Does Signal Affect Internet Speed?
You’ve probably tried to use the internet in an unfamiliar place, then quickly complained, “There’s no signal in here!” Does signal affect internet speed, or just whether you can connect at all? Let’s find out.
How Does Internet Service Through Wi-Fi or Mobile Data Work?
Before getting into any discussions about your internet signal, it’s necessary to understand how you get the internet through Wi-Fi or a smartphone. You’ll also need to know that a Wi-Fi signal gets transmitted with radio waves.
Every Wi-Fi router has a specific frequency band. There are smaller bands within each frequency band called Wi-Fi channels. These let wireless networks communicate with Wi-Fi-enabled devices. More specifically, each gadget contains a wireless adapter that turns data into radio signals. Your wireless router receives that information, decodes it, and then sends information to the internet via an Ethernet connection.
If you use mobile data to go online, each network contains thousands of individual, overlapping geographic areas called cells. Plus, each cell has a base station or tower. Your mobile phone converts voice, text, and data information into radio frequencies that the base stations and towers receive and send.
This process lets you connect to the internet on your phone. When someone mentions the signal when talking about their internet access, they mean the radio signals transmitted during the process.
Does Signal Affect Internet Speed Over Wi-Fi?
A poor signal can adversely affect your maximum internet speeds over a Wi-Fi connection. When the signal is too weak, it cannot overcome electromagnetic interference and noise in the environment. If that happens, data must get transmitted multiple times, which slows the overall performance.
Does Signal Affect Internet Speed on a Smartphone?
As you might imagine, the signal can affect your internet speed over a smartphone’s mobile data connection, too. During real-world conditions, radio signals only travel 22 miles or fewer from a cell tower. Some kinds of weather can also make your signal worse.
Relatedly, the tower’s signal goes through a 50% reduction in power as you double your distance from it. That means your mobile data signal gets weaker as you move away from a tower, which can result in slower internet speeds.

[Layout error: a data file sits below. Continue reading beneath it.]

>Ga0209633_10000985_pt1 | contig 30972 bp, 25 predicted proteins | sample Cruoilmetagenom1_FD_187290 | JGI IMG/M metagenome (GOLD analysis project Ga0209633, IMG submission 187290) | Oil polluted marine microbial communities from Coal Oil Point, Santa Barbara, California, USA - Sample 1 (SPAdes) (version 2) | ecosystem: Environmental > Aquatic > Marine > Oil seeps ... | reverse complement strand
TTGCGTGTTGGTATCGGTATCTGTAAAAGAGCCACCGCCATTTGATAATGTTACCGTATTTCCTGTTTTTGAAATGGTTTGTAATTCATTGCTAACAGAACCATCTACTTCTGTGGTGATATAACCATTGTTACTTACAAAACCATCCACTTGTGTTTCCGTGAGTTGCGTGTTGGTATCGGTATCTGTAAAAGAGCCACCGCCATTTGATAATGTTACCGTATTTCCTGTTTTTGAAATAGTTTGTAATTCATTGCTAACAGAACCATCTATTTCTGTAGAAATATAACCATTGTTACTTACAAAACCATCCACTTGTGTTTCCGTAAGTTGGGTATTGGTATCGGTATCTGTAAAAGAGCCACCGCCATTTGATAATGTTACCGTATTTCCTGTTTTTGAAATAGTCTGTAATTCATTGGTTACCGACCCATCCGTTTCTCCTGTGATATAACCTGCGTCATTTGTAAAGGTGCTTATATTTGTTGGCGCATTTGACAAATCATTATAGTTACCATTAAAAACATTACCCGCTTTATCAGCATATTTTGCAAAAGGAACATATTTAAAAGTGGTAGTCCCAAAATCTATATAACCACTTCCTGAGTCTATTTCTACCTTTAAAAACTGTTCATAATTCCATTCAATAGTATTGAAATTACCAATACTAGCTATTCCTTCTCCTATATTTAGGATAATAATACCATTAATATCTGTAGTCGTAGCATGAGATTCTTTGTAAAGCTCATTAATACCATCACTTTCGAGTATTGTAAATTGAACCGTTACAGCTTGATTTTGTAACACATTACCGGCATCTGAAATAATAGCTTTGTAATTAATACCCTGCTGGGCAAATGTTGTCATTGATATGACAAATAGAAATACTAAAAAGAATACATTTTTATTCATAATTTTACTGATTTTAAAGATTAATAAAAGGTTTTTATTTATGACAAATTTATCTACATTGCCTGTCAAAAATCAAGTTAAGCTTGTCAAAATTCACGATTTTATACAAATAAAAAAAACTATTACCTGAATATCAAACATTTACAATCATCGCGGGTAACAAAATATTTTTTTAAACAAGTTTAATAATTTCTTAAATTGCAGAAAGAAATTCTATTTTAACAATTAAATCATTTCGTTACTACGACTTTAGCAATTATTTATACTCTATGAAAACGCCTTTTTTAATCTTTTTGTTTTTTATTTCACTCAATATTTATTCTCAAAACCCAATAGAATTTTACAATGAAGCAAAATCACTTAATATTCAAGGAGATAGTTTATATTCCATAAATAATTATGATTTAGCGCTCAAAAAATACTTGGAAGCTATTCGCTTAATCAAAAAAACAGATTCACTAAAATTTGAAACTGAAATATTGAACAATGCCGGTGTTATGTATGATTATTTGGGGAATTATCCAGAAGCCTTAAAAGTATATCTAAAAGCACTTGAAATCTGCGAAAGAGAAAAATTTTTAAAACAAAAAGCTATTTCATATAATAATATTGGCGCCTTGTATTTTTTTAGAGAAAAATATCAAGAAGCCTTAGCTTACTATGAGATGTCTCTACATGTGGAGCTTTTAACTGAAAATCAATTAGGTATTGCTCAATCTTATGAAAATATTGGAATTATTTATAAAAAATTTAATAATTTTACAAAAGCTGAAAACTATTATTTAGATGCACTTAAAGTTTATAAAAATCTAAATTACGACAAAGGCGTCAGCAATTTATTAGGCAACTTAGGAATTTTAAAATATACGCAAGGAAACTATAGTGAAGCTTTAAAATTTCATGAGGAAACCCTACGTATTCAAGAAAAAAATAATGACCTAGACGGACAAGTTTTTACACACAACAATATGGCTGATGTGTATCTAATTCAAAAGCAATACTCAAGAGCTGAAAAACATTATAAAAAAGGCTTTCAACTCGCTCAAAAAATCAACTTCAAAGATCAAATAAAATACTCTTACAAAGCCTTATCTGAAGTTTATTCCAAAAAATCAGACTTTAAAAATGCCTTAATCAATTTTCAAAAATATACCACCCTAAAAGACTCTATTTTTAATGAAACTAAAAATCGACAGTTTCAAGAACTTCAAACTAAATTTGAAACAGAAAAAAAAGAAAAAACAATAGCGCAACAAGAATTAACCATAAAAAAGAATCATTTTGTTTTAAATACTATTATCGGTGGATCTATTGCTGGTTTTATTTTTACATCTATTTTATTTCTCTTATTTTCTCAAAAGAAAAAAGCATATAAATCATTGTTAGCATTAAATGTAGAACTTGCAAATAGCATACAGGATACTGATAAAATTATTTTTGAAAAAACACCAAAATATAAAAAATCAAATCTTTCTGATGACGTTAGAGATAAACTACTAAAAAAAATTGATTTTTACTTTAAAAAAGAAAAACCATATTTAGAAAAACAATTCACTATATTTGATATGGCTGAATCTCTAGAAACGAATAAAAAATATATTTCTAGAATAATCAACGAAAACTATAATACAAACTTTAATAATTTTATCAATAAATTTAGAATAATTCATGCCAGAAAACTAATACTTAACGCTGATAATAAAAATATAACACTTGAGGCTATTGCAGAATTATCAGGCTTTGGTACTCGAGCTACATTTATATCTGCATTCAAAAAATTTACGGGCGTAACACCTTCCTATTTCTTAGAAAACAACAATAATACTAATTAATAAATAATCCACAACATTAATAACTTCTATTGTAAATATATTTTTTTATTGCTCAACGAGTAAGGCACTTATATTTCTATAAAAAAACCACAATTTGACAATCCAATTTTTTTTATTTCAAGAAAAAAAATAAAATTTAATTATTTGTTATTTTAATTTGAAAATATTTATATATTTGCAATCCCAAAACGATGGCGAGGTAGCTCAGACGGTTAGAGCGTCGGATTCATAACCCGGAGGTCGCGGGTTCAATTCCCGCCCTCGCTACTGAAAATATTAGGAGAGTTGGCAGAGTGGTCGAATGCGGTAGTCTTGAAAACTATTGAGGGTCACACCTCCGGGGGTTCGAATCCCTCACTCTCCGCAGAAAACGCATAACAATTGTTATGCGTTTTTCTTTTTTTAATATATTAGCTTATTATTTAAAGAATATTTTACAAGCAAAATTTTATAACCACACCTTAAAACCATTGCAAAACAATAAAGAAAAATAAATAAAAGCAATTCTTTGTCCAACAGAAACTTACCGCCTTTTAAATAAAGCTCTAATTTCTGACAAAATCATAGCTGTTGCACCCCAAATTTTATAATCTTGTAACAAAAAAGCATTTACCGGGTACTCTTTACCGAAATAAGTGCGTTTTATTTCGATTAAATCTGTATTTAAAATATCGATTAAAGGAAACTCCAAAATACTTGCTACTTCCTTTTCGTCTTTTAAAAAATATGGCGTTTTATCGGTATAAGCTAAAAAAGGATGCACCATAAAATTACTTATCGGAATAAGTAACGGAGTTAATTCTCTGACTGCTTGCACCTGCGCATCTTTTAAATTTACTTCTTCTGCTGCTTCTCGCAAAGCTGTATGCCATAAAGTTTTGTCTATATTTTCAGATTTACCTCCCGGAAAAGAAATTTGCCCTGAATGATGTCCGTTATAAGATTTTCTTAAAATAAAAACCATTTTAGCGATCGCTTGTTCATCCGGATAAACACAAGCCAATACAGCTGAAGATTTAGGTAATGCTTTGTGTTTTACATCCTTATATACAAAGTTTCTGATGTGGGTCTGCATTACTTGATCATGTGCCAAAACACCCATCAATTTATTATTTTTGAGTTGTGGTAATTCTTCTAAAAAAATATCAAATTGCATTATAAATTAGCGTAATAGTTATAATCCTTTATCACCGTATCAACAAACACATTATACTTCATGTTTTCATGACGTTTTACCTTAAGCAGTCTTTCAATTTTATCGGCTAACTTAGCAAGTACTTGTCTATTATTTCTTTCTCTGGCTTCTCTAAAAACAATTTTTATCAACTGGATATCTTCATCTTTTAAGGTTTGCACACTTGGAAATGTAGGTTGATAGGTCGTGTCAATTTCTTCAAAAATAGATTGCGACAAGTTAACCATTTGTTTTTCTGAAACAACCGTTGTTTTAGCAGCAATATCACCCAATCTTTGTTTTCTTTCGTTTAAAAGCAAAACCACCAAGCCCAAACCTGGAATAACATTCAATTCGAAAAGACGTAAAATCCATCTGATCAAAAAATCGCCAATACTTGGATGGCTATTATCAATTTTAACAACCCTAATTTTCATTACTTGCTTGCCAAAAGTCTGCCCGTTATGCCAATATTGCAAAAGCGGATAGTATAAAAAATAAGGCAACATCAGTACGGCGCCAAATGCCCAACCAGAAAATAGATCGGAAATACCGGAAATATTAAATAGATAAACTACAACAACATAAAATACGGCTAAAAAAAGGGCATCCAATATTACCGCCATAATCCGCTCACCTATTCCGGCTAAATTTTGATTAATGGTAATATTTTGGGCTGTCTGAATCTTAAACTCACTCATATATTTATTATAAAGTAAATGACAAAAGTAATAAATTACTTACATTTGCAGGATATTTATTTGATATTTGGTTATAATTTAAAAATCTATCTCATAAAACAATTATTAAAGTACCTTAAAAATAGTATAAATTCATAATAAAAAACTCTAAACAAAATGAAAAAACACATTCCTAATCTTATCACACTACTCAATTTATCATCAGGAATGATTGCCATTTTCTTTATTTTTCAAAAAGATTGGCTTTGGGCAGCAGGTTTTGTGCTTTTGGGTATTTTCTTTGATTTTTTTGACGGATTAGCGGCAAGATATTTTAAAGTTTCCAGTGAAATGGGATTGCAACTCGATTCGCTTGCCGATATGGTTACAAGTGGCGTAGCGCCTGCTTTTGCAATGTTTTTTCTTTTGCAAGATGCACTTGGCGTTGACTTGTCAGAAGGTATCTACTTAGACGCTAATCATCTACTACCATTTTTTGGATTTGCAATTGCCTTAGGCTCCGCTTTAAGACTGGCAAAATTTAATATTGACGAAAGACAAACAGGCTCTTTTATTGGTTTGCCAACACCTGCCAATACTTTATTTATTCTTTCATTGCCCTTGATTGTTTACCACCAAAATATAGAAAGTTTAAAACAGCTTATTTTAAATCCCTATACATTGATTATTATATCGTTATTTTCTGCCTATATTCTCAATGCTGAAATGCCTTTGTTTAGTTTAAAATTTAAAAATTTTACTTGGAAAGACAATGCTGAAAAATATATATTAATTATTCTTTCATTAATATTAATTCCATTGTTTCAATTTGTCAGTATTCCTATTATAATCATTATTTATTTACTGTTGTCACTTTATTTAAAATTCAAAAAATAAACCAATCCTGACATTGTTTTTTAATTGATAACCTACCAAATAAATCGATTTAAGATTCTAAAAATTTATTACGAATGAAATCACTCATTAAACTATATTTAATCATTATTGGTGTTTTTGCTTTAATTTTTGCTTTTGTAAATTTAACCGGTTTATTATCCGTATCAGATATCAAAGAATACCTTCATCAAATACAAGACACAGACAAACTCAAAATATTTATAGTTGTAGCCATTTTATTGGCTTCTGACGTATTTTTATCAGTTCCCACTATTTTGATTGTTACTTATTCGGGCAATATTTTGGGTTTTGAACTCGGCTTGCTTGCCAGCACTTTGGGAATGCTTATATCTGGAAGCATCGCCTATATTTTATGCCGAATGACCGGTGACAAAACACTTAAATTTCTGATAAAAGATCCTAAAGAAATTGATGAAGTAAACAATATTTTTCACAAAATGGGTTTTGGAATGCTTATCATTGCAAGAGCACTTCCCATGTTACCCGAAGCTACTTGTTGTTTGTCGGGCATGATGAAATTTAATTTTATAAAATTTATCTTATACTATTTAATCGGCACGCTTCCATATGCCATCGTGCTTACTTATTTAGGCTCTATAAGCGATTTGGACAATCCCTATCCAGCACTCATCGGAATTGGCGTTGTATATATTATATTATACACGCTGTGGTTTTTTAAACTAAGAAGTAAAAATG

How Can You Improve a Wi-Fi Signal or Speed?
A router’s placement can make a big difference in your internet experience. Ideally, you should put it in the center of your home so the signal can reach all corners of the abode.
Routers also perform better in open spaces. That’s because walls and other obstructions affect how well the signal transmits. An easy troubleshooting step is to perform a free internet speed test at various distances from your router. If the results worsen as you move away from the router, that may mean insufficient signal strength is the problem.
In 2015, federal regulators in the United States lifted wireless transmission power restrictions on routers. This change resulted in new routers being up to 20 times more powerful than older ones bound by the previous rules. If you have not purchased a router in several years, now may be the best time to make such an investment. Otherwise, moving the router closer to where you use the internet could solve the problem.
Some router designs feature external antennas. If yours has them, aim the antennas vertically. Putting the router up high — such as on top of a bookshelf — can improve the signal.
If you have a strong signal but experience slow speeds, the problem may be that there are too many people using the Wi-Fi at once. Consider coming up with a plan where people in the household stagger their most intensive internet usage, such as gaming, to occur when there are fewer users connected to the Wi-Fi.
What Are the Best Ways to Get a Better Mobile Data Signal or Faster Speeds?
If you’re shopping for a new mobile plan, one of the easiest ways to ensure you’ll have a good signal is to check the provider’s coverage map. Verify that your area has a reliable mobile infrastructure. If you travel often, check the coverage for your typical destinations, too.
Sometimes, you may notice that your phone still has a strong signal, but your mobile internet access is suddenly a lot slower. In that case, deprioritization or data throttling may be to blame.
The first issue often happens to people on lower-tier plans and using the network during peak usage. Temporarily slowing down your speeds improves the experience for other users. The best solution is simply to wait a while until the network is less crowded.
Data throttling happens to people who have used their allotment for the month. The internet remains usable, but at much slower speeds than normal. Purchasing more data — if available — should restore the quickness.
If your signal suddenly drops out when you should have sufficient coverage, try restarting the phone or toggling the mobile data feature on and off. These actions can reset the device, restoring your mobile signal and internet access.
The Signal Is Not the Sole Factor Affecting Speed
There is a correlation between the signal strength and the speed you get. However, it is not the only aspect that impacts the quickness of your internet connection. Overall traffic levels on your home or provider network play a role, and things may slow down on an outdated router or a phone that lacks the latest software.
Stand in a place where you should have a strong Wi-Fi or mobile data signal and try using the internet. If you still notice slow speeds, go through some of the troubleshooting tips explained here and elsewhere to pinpoint the cause. That’s a proactive approach to enjoying a better overall internet experience.